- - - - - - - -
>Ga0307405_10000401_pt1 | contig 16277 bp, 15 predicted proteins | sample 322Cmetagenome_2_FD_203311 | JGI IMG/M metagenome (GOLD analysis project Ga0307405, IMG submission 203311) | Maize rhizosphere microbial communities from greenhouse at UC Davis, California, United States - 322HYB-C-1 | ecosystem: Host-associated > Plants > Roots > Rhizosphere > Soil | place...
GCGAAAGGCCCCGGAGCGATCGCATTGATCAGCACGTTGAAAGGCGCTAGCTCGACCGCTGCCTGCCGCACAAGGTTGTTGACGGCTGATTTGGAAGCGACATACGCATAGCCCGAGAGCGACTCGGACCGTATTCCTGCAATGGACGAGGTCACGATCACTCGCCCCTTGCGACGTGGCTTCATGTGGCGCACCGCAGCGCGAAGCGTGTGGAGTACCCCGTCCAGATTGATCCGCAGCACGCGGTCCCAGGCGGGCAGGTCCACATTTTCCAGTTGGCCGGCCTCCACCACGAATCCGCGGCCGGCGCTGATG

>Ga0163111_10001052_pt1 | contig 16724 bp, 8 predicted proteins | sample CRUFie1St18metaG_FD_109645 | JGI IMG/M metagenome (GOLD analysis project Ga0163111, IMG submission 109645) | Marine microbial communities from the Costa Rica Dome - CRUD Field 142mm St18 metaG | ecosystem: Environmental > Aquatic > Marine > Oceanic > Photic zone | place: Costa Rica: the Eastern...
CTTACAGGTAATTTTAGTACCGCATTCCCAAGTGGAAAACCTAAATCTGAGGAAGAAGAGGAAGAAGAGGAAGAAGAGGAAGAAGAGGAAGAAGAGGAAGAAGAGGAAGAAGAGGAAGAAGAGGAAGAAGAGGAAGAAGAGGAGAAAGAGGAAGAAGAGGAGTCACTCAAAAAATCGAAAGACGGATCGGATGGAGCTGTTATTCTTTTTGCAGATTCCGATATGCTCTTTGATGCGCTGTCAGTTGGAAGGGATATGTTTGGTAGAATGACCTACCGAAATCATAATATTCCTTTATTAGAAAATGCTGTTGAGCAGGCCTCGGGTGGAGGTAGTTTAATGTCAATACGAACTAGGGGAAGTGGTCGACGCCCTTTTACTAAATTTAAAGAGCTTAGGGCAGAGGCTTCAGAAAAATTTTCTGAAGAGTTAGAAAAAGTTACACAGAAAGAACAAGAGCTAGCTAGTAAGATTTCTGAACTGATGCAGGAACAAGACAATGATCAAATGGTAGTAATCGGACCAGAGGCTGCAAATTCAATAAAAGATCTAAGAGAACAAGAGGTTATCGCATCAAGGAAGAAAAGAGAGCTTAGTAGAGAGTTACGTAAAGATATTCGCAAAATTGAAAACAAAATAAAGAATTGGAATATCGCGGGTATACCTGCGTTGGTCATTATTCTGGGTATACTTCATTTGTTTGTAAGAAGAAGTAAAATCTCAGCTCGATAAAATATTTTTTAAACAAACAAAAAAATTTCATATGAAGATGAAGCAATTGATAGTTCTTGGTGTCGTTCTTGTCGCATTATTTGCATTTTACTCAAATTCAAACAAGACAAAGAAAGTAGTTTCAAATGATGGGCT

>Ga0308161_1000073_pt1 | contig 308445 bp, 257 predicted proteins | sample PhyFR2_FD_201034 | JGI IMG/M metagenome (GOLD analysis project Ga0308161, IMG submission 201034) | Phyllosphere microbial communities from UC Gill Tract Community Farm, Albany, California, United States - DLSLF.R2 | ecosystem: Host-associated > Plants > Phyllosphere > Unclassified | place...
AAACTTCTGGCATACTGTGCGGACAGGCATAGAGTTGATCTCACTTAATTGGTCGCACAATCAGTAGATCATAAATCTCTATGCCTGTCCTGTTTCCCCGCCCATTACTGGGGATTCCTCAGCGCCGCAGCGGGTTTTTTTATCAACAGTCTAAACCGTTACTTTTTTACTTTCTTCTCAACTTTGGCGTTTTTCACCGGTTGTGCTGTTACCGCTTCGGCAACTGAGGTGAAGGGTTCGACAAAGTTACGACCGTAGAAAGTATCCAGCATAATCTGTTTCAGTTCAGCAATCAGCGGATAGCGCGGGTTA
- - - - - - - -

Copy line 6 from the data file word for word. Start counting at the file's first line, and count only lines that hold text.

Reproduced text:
AAACTTCTGGCATACTGTGCGGACAGGCATAGAGTTGATCTCACTTAATTGGTCGCACAATCAGTAGATCATAAATCTCTATGCCTGTCCTGTTTCCCCGCCCATTACTGGGGATTCCTCAGCGCCGCAGCGGGTTTTTTTATCAACAGTCTAAACCGTTACTTTTTTACTTTCTTCTCAACTTTGGCGTTTTTCACCGGTTGTGCTGTTACCGCTTCGGCAACTGAGGTGAAGGGTTCGACAAAGTTACGACCGTAGAAAGTATCCAGCATAATCTGTTTCAGTTCAGCAATCAGCGGATAGCGCGGGTTA